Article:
Thursday, September 22, 2011

Mariam Soulakiotis, "The Woman Rasputin," Tortured & Murdered 177 Young Women - 1950


Because the study of female criminality attracts only a tiny faction of the funding devoted to the study of crime the number of historical cases of female serial killers that are yet to be discovered is huge and many known cases are still hidden from the wider public. This case is all but unknown outside of Greece.

Miriam Soulakiotis: worse than Charlie Manson; much worse.

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FULL TEXT: Athens, Greece – An outlawed order of nuns, which broke away from the Greek Orthodox Church in 1923 and which was held responsible for the death of 177 girls, has gone into hiding and so far all efforts to smash the clandestine group have flopped.

Contrary to the laws of their country, about a hundred women are believed practicing the weird religion of the Calendarist sect which places an exaggerated importance on prayer and punishment. Vowing to catch up with the phony nuns, Greece's ace detectives have found themselves outfoxed up to now.

Snorted a spokesman at the Greek ministry of justice:

"The women are socially dangerous crackpots and have been very clever in giving us the runaround. But one day they'll make a slip, as all criminals usually do, and we will catch them. Those crazy females claim that will someday go to heaven, but if we meet up with them, we’ll show them what hell is like first.”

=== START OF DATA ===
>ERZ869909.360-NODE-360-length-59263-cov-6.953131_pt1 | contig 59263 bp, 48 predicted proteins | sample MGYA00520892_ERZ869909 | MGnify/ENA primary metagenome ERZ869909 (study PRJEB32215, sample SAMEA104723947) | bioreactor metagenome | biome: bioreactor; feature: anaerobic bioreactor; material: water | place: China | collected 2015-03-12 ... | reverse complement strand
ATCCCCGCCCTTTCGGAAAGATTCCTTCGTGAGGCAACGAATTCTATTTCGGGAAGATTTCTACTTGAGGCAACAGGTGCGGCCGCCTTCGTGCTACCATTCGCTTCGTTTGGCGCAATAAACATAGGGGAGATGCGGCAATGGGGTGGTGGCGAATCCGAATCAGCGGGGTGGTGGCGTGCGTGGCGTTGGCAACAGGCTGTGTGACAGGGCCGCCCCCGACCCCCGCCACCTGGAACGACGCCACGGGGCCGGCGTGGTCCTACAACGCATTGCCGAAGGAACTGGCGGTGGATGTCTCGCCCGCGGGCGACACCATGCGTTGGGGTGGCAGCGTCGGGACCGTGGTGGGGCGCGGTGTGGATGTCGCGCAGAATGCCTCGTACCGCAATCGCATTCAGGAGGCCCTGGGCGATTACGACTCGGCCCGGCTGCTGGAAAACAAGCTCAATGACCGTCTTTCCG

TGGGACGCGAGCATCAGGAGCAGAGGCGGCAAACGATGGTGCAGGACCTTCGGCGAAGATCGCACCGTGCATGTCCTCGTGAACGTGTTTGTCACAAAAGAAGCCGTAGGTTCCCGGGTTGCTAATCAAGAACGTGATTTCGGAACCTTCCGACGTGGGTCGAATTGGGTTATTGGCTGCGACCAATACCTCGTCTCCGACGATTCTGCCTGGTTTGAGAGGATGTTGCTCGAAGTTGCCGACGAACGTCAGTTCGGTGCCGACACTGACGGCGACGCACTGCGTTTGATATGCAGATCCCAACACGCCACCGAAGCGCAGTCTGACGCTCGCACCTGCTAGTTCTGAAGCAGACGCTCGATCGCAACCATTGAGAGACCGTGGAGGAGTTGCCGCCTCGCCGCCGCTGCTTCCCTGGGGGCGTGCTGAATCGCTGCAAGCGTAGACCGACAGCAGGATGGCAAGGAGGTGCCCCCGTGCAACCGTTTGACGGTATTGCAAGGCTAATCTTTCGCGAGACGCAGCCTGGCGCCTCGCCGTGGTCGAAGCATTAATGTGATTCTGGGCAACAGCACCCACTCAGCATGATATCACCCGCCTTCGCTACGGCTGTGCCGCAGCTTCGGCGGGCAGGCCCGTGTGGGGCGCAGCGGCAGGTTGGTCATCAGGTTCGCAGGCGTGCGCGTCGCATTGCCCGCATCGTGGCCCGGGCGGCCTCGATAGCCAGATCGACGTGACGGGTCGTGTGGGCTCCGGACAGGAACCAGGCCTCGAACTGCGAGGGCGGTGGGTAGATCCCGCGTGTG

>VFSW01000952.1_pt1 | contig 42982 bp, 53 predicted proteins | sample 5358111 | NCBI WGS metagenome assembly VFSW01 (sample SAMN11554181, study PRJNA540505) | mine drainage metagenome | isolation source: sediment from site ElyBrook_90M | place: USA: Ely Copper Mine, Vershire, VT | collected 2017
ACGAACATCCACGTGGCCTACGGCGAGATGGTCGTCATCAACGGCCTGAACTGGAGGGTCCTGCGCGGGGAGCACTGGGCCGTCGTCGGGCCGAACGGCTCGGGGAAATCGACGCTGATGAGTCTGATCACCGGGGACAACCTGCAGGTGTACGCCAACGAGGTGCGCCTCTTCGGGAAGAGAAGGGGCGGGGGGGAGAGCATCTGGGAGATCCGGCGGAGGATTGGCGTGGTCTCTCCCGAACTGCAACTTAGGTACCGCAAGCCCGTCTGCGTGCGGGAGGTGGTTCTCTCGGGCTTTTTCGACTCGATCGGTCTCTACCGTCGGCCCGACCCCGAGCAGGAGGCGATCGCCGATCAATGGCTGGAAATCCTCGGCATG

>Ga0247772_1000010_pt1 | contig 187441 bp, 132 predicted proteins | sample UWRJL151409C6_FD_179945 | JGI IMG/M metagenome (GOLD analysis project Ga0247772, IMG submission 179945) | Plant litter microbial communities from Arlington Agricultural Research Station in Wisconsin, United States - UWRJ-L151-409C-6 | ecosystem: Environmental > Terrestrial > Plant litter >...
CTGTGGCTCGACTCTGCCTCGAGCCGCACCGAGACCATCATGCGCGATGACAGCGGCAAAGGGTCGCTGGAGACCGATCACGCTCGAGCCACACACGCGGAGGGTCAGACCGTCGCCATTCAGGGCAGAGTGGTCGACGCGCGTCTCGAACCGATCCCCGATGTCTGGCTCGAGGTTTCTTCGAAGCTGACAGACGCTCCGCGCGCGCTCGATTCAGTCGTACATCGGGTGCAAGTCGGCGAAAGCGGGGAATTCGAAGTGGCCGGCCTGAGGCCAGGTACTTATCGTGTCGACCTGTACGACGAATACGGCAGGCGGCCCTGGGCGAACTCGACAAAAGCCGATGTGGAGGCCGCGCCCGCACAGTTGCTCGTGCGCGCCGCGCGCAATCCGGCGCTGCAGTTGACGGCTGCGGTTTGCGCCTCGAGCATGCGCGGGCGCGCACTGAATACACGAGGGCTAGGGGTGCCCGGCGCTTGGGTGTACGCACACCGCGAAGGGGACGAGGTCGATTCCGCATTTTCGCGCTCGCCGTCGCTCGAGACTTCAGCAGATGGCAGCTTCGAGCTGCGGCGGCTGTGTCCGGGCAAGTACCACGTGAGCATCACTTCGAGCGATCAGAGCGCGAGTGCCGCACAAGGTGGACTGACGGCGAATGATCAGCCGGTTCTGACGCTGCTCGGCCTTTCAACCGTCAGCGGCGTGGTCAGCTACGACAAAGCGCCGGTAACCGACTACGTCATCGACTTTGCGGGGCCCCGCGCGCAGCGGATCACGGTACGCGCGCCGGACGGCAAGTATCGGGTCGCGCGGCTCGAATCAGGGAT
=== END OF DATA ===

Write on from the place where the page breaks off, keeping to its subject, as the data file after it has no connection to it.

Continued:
~ Since 1950 ~

The Calendarists first hit the news columns back in 1950 when their convent’s mother superior, Miriam Soulakiotis (a former factory worker), was arrested on 23 charges that included murder, fraud, embezzlement, abduction and assault. As a result of the shocking revelations made by Prosecting Attorney Andreas Papakaris during the 3 trials needed to cover all the charges, Miss Soulakiotis became known as “The Woman Rasputin.” Sentenced to 16 years, she died in prison in 1954 at the age of 71.

During the sensational proceedings it became known that The Woman Rasputin preached and practiced religious beatings for her followers as the only means of obtaining salvation.

She also duped many of her new recruits into signing over their property to her name since she convinced them this was the best way to get into heaven. Prosecutor Papakarius reported that the abbess amassed a fortune of some $150,000 by embezzling the dowries of Greek women who joined their convent.